Talks to end the Afghan conflict are in danger of stalling because the Taliban are demanding that the Kabul government agree to terms which would mean surrendering power to the Islamist group, according to senior diplomatic sources.
Delegations from the two sides ended 48 hours of negotiation in Qatar with a joint statement at the weekend saying they will meet again next week to continue until a settlement is reached.
The Taliban’s ‘Supreme Leader’ Haibatullah Akhundzada maintained ahead of the meeting that “the Islamic emirate strenuously favours a political settlement”. But, at the same time, the Islamists has continued their offensive to capture territory, and carry out bomb attacks.
There is a broad consensus among the Afghan government and its international supporters that the Taliban should become part of the country’s political process, with power-sharing or forming the government if elected.
But, Afghan officials, as well as a number of Western diplomats, maintain that the Islamists and their backers in the Pakistani military and intelligence services, believe a military victory can be achieved and do not want the momentum of advance halted.
A ceasefire now, followed by an election, offers no guarantee that the Talibs will achieve power. The Kabul government claims that polling shows support for the Taliban hovers around 17 per cent in large parts of the country.
“We are a republic, an Islamic republic. They want an emirate. We want the next government to be elected by the people, they want it appointed by a small group of their own people, we believe in equality for women, they don’t: these are obvious huge differences,” said a senior Afghan official.
“The Taliban say the values of the republic are not Islamic enough. We are prepared to discuss these matters with them, with religious scholars taking part. But the Taliban are fundamentalists, to them no one else can be as Muslim as they are.”
A number of Afghan officials and Western diplomats hold that the Talibs will not start talking seriously until there is a military stalemate - the time when they are no longer certain they can win the conflict.
The situation on the ground appears to shift on a weekly basis. The Talibs have captured around 210 of the country’s 420 district centres, but some territory has also been won back by Afghan forces and government and allied militias.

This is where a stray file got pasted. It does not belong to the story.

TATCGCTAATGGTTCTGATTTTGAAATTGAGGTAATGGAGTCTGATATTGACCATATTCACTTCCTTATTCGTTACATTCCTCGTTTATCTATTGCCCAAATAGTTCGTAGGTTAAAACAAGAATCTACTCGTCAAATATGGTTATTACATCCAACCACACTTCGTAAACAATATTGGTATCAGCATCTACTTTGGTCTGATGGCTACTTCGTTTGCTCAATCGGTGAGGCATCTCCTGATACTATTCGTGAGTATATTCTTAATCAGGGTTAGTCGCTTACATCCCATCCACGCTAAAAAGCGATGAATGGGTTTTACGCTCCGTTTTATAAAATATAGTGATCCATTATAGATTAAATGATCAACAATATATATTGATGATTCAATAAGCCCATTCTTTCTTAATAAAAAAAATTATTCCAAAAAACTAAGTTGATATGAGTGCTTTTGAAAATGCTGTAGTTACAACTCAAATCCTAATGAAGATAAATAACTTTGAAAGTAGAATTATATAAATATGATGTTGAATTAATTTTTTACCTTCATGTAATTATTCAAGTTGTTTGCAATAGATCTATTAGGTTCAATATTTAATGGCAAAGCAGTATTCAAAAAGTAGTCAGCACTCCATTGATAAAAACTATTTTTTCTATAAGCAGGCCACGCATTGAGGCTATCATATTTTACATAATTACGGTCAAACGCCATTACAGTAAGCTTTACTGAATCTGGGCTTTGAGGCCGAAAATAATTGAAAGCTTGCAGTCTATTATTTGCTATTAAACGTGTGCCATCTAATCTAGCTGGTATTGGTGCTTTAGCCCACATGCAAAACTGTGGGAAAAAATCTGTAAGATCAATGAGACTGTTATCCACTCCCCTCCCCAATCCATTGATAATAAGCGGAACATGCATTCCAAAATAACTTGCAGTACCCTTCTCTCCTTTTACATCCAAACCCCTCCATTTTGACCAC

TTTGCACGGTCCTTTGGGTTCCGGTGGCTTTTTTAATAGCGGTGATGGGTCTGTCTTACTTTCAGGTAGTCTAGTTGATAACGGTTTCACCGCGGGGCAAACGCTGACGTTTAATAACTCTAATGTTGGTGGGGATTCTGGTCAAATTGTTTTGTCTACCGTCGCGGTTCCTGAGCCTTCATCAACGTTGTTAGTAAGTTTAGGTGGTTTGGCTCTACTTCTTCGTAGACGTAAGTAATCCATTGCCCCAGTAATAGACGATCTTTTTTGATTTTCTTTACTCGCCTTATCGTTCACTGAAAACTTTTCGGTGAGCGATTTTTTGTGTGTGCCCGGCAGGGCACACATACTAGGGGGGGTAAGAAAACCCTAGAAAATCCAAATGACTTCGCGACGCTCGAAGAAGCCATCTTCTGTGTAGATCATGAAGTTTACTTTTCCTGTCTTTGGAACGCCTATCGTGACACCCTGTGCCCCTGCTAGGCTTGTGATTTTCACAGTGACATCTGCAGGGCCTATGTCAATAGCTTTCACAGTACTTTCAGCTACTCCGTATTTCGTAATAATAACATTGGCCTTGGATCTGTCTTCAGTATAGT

Meanwhile, say Afghan officials, despite the fierce fighting the casualty numbers among government forces have been relatively low and tactics are being adjusted to cope with the rushed departure of western forces.
One problem which has arisen, say American and British commanders, is that Western mentors with Afghan army units and Afghan Special Forces worked closely together, often without the Afghan chain of command being too involved.
“The speed at which our allies pulled out meant that there is a void, this could have been managed better,” said an Afghan official.
“But we are strengthening our chain of command which will take a few months. The Taliban are also changing the way they fight, less guerrilla warfare, more conventional. They are much more in the open, guarding their territory for example.”
The Afghan government cannot, however, depend on Western air support, a key part of their military campaign, to exploit the Taliban vulnerabilities with Western aircraft being pulled out of bases in the country.
The US, Britain and allies are considering the option of “over the horizon” air support from other countries. But a senior British military commander acknowledged that air support will not be as fast as ‘in-country’ with flights coming from as far away as Diego Garcia. Some flights will have to overfly Pakistan and, Afghan officials hold, the Pakistanis will tip-off the Taliban.
The Afghans also blame the Pakistani military for planning current operations which had concentrated on the north and west of the country rather than in their traditional southern stronghold. The aim appears to be to weaken Tajik, Uzbek and Hazara communities, historically opposed to the Talibs, in their home areas while surrounding and cutting-off Kabul.
General Mark Milley, Chairman of the US Joint Chiefs of Staff, warned that there was a “possibility of a complete Taliban takeover” with the “strategic momentum” with the Islamists.
He acknowledged, however, that there could be a “number of other scenarios. This is going to be a test now of the will and leadership of the Afghan people, the Afghan security forces and the government of Afghanistan. I don’t think the end game is yet written”.
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